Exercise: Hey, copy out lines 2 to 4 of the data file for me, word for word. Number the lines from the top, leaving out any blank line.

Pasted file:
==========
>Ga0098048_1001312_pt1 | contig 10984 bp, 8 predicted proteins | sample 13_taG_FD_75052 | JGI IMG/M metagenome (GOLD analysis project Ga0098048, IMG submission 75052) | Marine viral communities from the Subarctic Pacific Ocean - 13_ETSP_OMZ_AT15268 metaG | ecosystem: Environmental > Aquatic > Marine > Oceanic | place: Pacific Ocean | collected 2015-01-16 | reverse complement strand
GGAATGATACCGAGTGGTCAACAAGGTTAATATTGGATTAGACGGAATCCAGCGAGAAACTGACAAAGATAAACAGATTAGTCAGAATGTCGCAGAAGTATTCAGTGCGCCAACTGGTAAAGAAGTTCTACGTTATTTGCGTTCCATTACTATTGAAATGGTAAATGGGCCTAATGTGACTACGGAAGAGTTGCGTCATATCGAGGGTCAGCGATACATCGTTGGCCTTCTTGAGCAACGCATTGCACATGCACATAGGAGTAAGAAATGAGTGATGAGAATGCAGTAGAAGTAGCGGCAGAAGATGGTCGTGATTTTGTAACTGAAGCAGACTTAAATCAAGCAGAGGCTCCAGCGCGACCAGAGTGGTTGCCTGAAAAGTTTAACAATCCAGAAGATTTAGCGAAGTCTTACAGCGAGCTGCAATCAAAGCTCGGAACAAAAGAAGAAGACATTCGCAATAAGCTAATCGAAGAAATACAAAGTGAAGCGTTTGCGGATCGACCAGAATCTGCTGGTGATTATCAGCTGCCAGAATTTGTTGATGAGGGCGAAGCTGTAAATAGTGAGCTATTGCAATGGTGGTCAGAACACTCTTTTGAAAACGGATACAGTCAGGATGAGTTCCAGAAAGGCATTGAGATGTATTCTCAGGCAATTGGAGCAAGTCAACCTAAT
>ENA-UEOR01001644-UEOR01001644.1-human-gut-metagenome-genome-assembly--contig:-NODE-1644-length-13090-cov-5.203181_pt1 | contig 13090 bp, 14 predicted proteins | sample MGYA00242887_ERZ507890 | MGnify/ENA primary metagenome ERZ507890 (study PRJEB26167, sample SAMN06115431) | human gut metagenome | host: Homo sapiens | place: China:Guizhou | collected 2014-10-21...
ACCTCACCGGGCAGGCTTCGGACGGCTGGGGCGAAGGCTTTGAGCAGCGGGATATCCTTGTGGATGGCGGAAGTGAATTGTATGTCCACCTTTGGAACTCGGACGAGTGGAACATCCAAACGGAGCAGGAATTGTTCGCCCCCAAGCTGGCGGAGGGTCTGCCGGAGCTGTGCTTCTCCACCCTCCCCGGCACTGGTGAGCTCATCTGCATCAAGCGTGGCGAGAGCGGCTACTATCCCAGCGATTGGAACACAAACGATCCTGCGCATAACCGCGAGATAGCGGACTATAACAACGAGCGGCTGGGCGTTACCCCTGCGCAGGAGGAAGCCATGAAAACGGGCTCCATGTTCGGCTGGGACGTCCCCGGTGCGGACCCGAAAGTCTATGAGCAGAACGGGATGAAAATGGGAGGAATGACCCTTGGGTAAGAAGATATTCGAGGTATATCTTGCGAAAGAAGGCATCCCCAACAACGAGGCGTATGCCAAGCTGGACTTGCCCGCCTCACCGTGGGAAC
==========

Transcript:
GGAATGATACCGAGTGGTCAACAAGGTTAATATTGGATTAGACGGAATCCAGCGAGAAACTGACAAAGATAAACAGATTAGTCAGAATGTCGCAGAAGTATTCAGTGCGCCAACTGGTAAAGAAGTTCTACGTTATTTGCGTTCCATTACTATTGAAATGGTAAATGGGCCTAATGTGACTACGGAAGAGTTGCGTCATATCGAGGGTCAGCGATACATCGTTGGCCTTCTTGAGCAACGCATTGCACATGCACATAGGAGTAAGAAATGAGTGATGAGAATGCAGTAGAAGTAGCGGCAGAAGATGGTCGTGATTTTGTAACTGAAGCAGACTTAAATCAAGCAGAGGCTCCAGCGCGACCAGAGTGGTTGCCTGAAAAGTTTAACAATCCAGAAGATTTAGCGAAGTCTTACAGCGAGCTGCAATCAAAGCTCGGAACAAAAGAAGAAGACATTCGCAATAAGCTAATCGAAGAAATACAAAGTGAAGCGTTTGCGGATCGACCAGAATCTGCTGGTGATTATCAGCTGCCAGAATTTGTTGATGAGGGCGAAGCTGTAAATAGTGAGCTATTGCAATGGTGGTCAGAACACTCTTTTGAAAACGGATACAGTCAGGATGAGTTCCAGAAAGGCATTGAGATGTATTCTCAGGCAATTGGAGCAAGTCAACCTAAT
>ENA-UEOR01001644-UEOR01001644.1-human-gut-metagenome-genome-assembly--contig:-NODE-1644-length-13090-cov-5.203181_pt1 | contig 13090 bp, 14 predicted proteins | sample MGYA00242887_ERZ507890 | MGnify/ENA primary metagenome ERZ507890 (study PRJEB26167, sample SAMN06115431) | human gut metagenome | host: Homo sapiens | place: China:Guizhou | collected 2014-10-21...
ACCTCACCGGGCAGGCTTCGGACGGCTGGGGCGAAGGCTTTGAGCAGCGGGATATCCTTGTGGATGGCGGAAGTGAATTGTATGTCCACCTTTGGAACTCGGACGAGTGGAACATCCAAACGGAGCAGGAATTGTTCGCCCCCAAGCTGGCGGAGGGTCTGCCGGAGCTGTGCTTCTCCACCCTCCCCGGCACTGGTGAGCTCATCTGCATCAAGCGTGGCGAGAGCGGCTACTATCCCAGCGATTGGAACACAAACGATCCTGCGCATAACCGCGAGATAGCGGACTATAACAACGAGCGGCTGGGCGTTACCCCTGCGCAGGAGGAAGCCATGAAAACGGGCTCCATGTTCGGCTGGGACGTCCCCGGTGCGGACCCGAAAGTCTATGAGCAGAACGGGATGAAAATGGGAGGAATGACCCTTGGGTAAGAAGATATTCGAGGTATATCTTGCGAAAGAAGGCATCCCCAACAACGAGGCGTATGCCAAGCTGGACTTGCCCGCCTCACCGTGGGAAC